Known in the trading world as the martingale, this strategy was most commonly practiced in the gambling halls of Las Vegas casinos. It is the main reason why casinos now have betting minimums and maximums, and why the roulette wheel has two green markers (0 and 00) in addition to the odd or even bets. The problem with this strategy is that to achieve 100% profitability, you need to have very deep pockets; in some cases, they must be infinitely deep.

No one has infinite wealth, but with a theory that relies on mean reversion, one missed trade can bankrupt an entire account. Also, the amount risked on the trade is far greater than the potential gain. Despite these drawbacks, there are ways to improve the martingale strategy. In this article, we'll explore the ways you can improve your chances of succeeding at this very high-risk and difficult strategy.

**What is the Martingale Strategy?**

Popularized in the 18th century, the martingale was introduced by the French mathematician Paul Pierre Levy. The martingale was originally a type of betting style based on the premise of "doubling down." A lot of the work done on the martingale was done by an American mathematician named Joseph Leo Doob, who sought to disprove the possibility of a 100% profitable betting strategy.

The system's mechanics involve an initial bet; however, each time the bet becomes a loser, the wager is doubled such that, given enough time, one winning trade will make up all of the previous losses. The 0 and 00 on the roulette wheel were introduced to break the martingale's mechanics by giving the game more than two possible outcomes other than the odd versus even, or red versus black. This made the long-run profit expectancy of using the martingale in roulette negative, and thus destroyed any incentive for using it.

To understand the basics behind the martingale strategy, let's look at a simple example. Suppose we had a coin and engaged in a betting game of either heads or tails with a starting wager of $1. There is an equal probability that the coin will land on heads or tails, and each flip is independent, meaning that the previous flip does not impact the outcome of the next flip. As long as you stick with the same directional view each time, you would eventually, given an infinite amount of money, see the coin land on heads and regain all of your losses, plus $1. The strategy is based on the premise that only one trade is needed to turn your account around.

**Examples**

Your Bet | Wager | Flip Results | Profit/Loss | Account Equity |

Heads | $ 1 | Heads | $ 1 | $11 |

Heads | $ 1 | Tails | $ (1) | $10 |

Heads | $ 2 | Tails | $ (2) | $8 |

Heads | $ 4 | Heads | $ 4 | $12 |

However, let's consider what happens when you hit a losing streak:

Your Bet | Wager | Flip Results | Profit/Loss | Account Equity |

Heads | $1 | Tails | $ (1) | $9 |

Heads | $2 | Tails | $ (2) | $7 |

Heads | $4 | Tails | $ (4) | $3 |

Heads | $3 | Tails | $ (3) | ZERO |

**Trading Application**

You may think that the long string of losses, such as in the above example, would represent unusually bad luck. But when you trade currencies, they tend to trend, and trends can last a very long time. The key with martingale, when applied to trading, is that by "doubling down" you essentially lower your average entry price. In the example below, at two lots, you need the EUR/USD to rally from 1.263 to 1.264 to break even. As the price moves lower and you add four lots, you only need it to rally to 1.2625 instead of 1.264 to break even. The more lots you add, the lower your average entry price. Even though you may lose 100 pips on the first lot of the EUR/USD if the price hits 1.255, you only need the currency pair to rally to 1.2569 to break even on your entire holdings.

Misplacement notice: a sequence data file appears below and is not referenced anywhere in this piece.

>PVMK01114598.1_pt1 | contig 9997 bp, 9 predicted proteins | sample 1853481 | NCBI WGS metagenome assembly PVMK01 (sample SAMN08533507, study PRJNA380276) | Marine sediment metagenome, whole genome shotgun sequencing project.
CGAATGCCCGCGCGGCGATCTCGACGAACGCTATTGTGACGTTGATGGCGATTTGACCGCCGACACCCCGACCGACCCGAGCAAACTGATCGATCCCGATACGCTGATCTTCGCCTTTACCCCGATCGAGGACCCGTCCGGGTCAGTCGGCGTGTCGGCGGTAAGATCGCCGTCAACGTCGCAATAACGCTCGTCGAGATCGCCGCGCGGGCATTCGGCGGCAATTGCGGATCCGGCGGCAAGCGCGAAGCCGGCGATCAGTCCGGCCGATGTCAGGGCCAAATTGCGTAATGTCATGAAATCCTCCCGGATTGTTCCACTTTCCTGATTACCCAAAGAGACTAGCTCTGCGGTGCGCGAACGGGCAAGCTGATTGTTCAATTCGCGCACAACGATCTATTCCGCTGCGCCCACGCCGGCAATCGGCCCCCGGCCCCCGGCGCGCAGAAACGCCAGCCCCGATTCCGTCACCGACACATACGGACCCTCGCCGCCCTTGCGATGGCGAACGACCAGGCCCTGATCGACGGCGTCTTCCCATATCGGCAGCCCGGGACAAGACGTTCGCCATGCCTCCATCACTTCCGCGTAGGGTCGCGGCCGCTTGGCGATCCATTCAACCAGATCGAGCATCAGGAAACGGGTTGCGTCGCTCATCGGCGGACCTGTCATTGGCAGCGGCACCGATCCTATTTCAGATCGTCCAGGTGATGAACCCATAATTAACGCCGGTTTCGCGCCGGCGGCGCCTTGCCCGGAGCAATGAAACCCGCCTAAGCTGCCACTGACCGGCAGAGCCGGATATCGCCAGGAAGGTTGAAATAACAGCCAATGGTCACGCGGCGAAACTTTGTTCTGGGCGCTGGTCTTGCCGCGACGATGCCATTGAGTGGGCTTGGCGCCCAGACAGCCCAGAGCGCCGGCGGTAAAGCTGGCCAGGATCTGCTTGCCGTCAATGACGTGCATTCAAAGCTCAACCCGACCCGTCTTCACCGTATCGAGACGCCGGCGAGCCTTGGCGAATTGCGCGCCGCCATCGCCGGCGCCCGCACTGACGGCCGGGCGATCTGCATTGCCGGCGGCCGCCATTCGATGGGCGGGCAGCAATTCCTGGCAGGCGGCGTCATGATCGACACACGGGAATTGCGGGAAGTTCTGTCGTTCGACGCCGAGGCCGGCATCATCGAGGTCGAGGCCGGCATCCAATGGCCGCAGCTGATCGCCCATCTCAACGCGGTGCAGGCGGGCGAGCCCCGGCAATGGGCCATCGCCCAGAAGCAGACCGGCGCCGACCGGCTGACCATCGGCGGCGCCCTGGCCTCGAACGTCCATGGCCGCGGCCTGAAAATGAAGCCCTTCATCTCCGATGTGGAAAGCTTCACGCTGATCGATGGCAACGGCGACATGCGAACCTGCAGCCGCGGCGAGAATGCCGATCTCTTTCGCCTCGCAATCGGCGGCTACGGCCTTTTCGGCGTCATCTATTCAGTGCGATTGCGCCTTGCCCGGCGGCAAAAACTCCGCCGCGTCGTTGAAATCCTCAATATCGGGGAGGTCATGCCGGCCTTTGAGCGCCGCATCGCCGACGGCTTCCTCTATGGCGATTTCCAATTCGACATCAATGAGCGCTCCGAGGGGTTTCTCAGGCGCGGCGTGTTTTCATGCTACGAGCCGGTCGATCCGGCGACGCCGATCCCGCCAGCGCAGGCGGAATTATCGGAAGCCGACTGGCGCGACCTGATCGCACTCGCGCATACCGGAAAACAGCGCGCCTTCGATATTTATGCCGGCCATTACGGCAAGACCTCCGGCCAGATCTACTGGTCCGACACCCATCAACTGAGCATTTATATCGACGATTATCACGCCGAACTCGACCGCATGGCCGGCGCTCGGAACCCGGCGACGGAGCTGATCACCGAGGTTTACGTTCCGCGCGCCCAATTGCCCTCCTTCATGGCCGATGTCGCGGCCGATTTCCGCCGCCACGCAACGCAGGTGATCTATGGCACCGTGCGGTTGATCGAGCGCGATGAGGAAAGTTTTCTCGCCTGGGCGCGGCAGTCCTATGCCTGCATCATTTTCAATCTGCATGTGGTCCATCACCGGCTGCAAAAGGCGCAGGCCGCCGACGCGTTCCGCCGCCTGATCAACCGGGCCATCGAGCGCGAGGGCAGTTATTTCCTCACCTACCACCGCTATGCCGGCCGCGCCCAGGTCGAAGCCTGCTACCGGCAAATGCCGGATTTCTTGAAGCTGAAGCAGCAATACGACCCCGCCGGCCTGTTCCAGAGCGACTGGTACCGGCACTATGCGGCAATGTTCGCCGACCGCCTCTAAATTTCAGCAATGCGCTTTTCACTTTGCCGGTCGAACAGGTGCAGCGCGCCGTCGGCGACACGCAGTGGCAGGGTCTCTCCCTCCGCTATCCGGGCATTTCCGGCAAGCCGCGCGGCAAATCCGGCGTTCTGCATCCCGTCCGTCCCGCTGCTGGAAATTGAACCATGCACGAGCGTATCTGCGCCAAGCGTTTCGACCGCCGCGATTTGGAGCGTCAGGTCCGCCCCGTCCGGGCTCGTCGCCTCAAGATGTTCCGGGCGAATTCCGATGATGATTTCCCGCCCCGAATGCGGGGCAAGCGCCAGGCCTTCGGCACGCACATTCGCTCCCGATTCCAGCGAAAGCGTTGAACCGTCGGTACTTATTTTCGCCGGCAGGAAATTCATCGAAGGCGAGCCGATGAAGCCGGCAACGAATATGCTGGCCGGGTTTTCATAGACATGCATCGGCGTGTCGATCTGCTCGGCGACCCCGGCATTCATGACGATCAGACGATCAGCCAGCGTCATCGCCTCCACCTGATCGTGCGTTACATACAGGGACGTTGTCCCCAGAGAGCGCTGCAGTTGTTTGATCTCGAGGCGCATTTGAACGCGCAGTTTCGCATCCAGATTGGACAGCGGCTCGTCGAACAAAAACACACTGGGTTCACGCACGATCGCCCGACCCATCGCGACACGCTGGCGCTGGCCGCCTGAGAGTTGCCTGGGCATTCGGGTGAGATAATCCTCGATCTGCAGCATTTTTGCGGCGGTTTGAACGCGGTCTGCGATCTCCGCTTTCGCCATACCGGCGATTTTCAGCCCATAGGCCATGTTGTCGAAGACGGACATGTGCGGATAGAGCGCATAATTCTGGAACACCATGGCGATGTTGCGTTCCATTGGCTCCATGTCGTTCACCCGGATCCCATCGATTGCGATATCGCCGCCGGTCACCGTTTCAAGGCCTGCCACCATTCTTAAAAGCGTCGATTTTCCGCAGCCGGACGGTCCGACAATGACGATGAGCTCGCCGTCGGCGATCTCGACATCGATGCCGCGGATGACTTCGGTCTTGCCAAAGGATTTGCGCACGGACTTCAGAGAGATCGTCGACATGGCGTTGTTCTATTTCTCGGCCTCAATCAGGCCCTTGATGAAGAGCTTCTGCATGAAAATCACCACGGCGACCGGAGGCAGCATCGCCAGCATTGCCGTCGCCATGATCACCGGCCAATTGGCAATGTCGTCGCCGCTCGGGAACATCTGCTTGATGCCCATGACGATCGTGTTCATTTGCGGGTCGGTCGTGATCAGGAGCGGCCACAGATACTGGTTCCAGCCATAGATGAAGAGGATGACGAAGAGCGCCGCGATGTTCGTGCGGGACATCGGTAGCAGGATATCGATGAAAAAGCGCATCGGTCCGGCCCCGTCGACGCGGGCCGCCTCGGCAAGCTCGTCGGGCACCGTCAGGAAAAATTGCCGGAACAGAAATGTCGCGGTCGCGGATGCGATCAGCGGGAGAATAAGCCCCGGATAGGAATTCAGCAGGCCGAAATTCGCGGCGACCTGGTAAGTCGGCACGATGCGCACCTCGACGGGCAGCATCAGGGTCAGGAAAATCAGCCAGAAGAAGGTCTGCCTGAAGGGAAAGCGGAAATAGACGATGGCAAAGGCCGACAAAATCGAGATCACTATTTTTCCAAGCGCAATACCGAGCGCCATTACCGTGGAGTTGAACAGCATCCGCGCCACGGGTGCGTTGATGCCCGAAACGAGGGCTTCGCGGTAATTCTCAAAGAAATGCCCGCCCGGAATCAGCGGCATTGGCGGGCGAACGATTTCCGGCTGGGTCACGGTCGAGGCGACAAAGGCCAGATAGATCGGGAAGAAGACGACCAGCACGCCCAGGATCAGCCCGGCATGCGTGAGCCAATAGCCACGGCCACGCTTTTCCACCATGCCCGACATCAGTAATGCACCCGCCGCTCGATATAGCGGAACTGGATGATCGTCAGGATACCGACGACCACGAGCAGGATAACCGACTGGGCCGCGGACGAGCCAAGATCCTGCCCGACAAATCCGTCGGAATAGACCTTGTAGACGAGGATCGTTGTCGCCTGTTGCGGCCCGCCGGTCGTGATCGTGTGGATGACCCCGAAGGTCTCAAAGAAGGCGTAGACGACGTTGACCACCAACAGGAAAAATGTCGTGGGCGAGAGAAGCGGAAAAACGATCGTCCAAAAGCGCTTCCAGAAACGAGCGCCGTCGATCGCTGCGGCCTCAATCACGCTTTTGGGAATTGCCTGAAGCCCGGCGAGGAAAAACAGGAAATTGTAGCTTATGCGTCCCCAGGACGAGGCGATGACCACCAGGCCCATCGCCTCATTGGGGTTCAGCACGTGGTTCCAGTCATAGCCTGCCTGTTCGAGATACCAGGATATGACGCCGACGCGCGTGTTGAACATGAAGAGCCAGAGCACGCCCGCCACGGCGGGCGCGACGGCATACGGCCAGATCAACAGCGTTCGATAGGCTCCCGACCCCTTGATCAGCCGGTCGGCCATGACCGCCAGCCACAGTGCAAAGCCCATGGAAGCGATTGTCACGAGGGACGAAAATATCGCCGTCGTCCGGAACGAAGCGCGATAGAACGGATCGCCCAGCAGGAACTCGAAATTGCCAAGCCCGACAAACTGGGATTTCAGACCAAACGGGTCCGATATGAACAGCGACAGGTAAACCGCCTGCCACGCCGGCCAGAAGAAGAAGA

EUR/USD | Lots | Average or Break-Even Price | Accumulated Loss | Break-Even Move |

1.2650 | 1 | 1.265 | $0 | 0 pips |

1.2630 | 2 | 1.264 | -$200 | +10 pips |

1.2610 | 4 | 1.2625 | -$600 | +15 pips |

1.2590 | 8 | 1.2605 | -$1,400 | +17 pips |

1.2570 | 16 | 1.2588 | -$3,000 | +18 pips |

1.2550 | 32 | 1.2569 | -$6,200 | +19 pips |

**Why Martingale Works Better with FX**

One of the reasons the martingale strategy is so popular in the currency market is because, unlike stocks, currencies rarely drop to zero. Although companies easily can go bankrupt, countries cannot. There will be times when a currency is devalued, but even in cases of a sharp slide, the currency's value never reaches zero. It's not impossible, but what it would take for this to happen is too scary to even consider.

The FX market also offers one unique advantage that makes it more attractive for traders who have the capital to follow the martingale strategy: The ability to earn interest allows traders to offset a portion of their losses with interest income. This means that an astute martingale trader may want to only trade the strategy on currency pairs in the direction of positive carry. In other words, he or she would buy a currency with a high interest rate and earn that interest while, at the same time, selling a currency with a low interest rate. With a large number of lots, interest income can be very substantial and could work to reduce your average entry price.

**The Bottom Line**

As attractive as the martingale strategy may sound to some traders, we emphasize that grave caution is needed for those who attempt to practice this trading style. The main problem with this strategy is that often, seemingly sure-fire trades may blow up your account before you can turn a profit or even recoup your losses. In the end, traders must question whether they are willing to lose most of their account equity on a single trade. Given that they must do this to average much smaller profits, many feel that the martingale trading strategy is entirely too risky for their tastes.